Activation of basophils induces the fusion of cytoplasmic granules with the plasma membrane, resulting in the release of inflammatory mediators and cytokines. CD63 is a transmembrane protein which is anchored in the basophil granule membrane. As basophils degranulate, it is exposed to the exterior [9]. CD63 expression on basophils has been shown to be increased by a number of different basophil activators including IgE, fMLP and calcium ionomycin. Flow cytometric analysis of in vitro activated basophils using CD63 neo-expression has proved quite reliable for the diagnosis of different IgE-mediated allergies including allergies to inhalant allergens (e.g. pollen allergy) [10], food [2] and venom [3]. It has also been used with some success in evaluating reactions to drugs, including muscle relaxants. However, CD63 is also present in other cell types (platelets and macrophages) in the blood. CD203c, on the other hand, is reported to be exclusively expressed on basophils, mast cells and their progenitors and to be up-regulated in response to allergen-specific and anti-IgE-induced IgE cross-linking as for CD63. CD203c (neural cell surface differentiation antigen E-NPP3) belongs to the ectonucleotide pyrophosphate/phosphodiesterases, which also include E-NPP2 (human tumour motility stimulating protein PD-1α (also called autotoxin) [6]. CD203c has recently been used in the investigation of latex allergy [7]. Discovery of the restricted expression of CD203c on basophils and mast cells generated excitement, as early studies suggested an increased sensitivity compared with CD63. However, the superiority of CD203c as a marker of basophil activation has since been questioned [8]. In our study, 11 of the 14 patients with suspected reactivity to muscle relaxants expressed CD63, but only five of the 14 patients expressed positive with CD203c. One reported advantage of a cell surface marker's expression being restricted to a type of circulating cell, as CD203c is to basophils, is the ability easily to isolate and study these cells on a flow cytometer with little interference from other circulating cells [7]. Using 3-colour flow cytometric staining (similar to that used to analyse CD63 expression) to define the basophil subpopulation in peripheral blood, the variable level of expression within that subpopulation of the marker CD203c can be analysed.

CD63 expression and CD203c expression were both normal in the two patients who reacted to opiates. Both patients had strongly positive skin prick tests and reacted unequivocally clinically. In both cases, serum tryptase was not assayed. Why CD63 and CD203c were not positive in the presence of such a clear clinical event is not known, though it suggests either that opiates act on mast cells without affecting basophils or alternatively that any basophil action induced by opiates does not entail CD63 or CD203c neo-expression. A larger population needs to be studied.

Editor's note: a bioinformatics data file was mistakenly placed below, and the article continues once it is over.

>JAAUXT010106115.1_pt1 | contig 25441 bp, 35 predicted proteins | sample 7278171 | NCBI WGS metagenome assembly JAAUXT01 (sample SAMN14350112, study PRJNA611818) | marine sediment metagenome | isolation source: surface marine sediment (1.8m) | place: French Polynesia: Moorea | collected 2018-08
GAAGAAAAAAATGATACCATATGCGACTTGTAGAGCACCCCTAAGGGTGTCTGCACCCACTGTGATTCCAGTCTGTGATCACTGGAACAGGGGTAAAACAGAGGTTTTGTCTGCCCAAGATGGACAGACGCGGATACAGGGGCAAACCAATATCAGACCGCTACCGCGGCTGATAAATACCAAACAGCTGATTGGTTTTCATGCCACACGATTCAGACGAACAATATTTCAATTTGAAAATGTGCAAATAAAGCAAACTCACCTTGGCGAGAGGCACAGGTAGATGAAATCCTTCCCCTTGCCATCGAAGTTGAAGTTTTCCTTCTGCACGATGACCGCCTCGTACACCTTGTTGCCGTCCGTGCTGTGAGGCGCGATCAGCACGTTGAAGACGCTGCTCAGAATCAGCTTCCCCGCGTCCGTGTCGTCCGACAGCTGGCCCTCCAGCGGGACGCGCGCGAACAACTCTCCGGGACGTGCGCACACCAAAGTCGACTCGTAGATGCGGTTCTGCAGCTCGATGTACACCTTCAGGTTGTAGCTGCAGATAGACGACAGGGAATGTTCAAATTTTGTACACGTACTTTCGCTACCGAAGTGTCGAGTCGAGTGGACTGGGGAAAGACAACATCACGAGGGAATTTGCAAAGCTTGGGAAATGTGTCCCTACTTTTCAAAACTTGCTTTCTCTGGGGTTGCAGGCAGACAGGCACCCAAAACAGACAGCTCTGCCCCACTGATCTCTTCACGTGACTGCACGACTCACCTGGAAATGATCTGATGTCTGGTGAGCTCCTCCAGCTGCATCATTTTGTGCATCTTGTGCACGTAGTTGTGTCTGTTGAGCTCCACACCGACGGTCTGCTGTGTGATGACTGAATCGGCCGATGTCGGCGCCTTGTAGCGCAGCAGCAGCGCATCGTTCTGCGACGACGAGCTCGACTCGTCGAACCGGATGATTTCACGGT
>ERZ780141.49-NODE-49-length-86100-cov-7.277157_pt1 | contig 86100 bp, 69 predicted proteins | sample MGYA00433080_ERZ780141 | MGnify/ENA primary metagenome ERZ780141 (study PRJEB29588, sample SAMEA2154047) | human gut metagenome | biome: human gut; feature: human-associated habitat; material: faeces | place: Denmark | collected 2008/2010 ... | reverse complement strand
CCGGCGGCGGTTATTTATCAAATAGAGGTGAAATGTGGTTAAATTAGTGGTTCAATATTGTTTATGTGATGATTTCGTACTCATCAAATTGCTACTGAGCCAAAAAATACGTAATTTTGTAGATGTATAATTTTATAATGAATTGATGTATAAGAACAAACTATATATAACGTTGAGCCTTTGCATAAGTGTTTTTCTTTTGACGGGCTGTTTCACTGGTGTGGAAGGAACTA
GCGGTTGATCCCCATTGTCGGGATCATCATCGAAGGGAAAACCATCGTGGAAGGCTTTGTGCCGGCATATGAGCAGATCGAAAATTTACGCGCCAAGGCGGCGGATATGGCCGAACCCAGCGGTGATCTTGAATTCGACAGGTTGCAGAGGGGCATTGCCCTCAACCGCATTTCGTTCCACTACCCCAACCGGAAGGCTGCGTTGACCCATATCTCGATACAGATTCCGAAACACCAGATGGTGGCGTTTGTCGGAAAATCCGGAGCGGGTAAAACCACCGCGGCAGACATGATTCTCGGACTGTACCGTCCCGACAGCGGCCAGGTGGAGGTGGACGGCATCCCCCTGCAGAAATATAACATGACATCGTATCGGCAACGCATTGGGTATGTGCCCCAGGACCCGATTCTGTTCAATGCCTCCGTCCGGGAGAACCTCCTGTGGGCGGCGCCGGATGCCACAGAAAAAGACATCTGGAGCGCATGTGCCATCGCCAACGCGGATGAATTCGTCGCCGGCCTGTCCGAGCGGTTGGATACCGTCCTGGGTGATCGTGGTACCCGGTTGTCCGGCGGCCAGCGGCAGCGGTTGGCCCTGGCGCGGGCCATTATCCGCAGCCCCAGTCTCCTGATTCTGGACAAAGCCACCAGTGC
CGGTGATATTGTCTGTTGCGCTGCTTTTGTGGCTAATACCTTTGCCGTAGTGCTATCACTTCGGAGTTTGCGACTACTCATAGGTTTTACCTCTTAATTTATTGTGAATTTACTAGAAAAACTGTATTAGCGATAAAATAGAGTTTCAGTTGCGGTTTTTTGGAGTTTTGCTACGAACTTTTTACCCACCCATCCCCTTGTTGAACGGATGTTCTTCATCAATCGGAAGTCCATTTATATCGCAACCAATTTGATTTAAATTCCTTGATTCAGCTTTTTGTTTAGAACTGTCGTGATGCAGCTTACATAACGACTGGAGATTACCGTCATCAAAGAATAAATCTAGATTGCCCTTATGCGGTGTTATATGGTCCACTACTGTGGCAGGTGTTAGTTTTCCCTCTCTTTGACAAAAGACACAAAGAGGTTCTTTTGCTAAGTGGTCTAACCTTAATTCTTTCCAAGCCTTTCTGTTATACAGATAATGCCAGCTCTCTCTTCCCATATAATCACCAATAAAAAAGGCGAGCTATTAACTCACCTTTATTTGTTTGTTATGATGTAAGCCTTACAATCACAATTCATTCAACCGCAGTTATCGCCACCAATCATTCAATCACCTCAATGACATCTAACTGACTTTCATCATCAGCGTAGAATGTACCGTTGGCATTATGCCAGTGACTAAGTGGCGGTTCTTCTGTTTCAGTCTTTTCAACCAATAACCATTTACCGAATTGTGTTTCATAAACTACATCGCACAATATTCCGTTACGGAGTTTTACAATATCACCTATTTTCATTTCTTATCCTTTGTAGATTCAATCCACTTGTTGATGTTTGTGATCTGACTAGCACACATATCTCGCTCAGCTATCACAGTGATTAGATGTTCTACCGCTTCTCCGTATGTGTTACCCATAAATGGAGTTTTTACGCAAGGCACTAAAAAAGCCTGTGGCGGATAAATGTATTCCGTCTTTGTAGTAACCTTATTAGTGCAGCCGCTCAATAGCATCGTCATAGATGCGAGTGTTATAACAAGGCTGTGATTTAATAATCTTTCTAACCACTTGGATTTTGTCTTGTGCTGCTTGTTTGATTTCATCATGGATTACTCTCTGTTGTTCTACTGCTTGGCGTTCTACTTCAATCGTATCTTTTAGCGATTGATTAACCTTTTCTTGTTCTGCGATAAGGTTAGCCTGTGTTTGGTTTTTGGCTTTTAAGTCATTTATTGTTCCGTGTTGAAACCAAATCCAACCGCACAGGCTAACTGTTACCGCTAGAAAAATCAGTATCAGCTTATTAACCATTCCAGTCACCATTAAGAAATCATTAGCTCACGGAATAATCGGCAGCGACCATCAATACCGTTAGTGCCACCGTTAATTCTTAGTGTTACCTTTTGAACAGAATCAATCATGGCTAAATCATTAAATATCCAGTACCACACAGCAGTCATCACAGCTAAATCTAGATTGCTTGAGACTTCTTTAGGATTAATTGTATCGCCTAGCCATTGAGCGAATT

Amide local anaesthetic agents are not known to cause anaphylaxis and yet from time to time patients do present with such a clinical history. A number of possible explanations for such reactions have been attempted. Some of them include the presence of preservatives, inadvertent intravascular injections and possibly vasovagal reactions. The three cases of local anaesthetic reactions we studied had syncope. One of them had tachycardia, and the patient with lidocaine anaphylaxis in addition to tachycardia had bronchospasm. All three failed to show increased CD63 or CD203c neo-expression after incubation with the respective drug.

Poor reporting systems, confusing terminology and the lack of centralised registries mean that there has been very unsatisfactory reporting and thus analysis of the extent of anaphylaxis in the peri-operative period. The European Academy of Allergology and Clinical Immunology recently revised the nomenclature for allergy [11]. They defined hypersensitivity as ‘causing objectively reproducible symptoms or signs, initiated by exposure to a defined stimulus at a dose tolerated by normal subjects’ and anaphylaxis as a ‘severe, life threatening, generalised systemic hypersensitivity reaction’. They stipulated that all reactions should be termed anaphylaxis until further investigation into the mechanism of action has been performed. They also suggested that words like histaminoid and anaphylactoid should no longer be used, to remove confusion.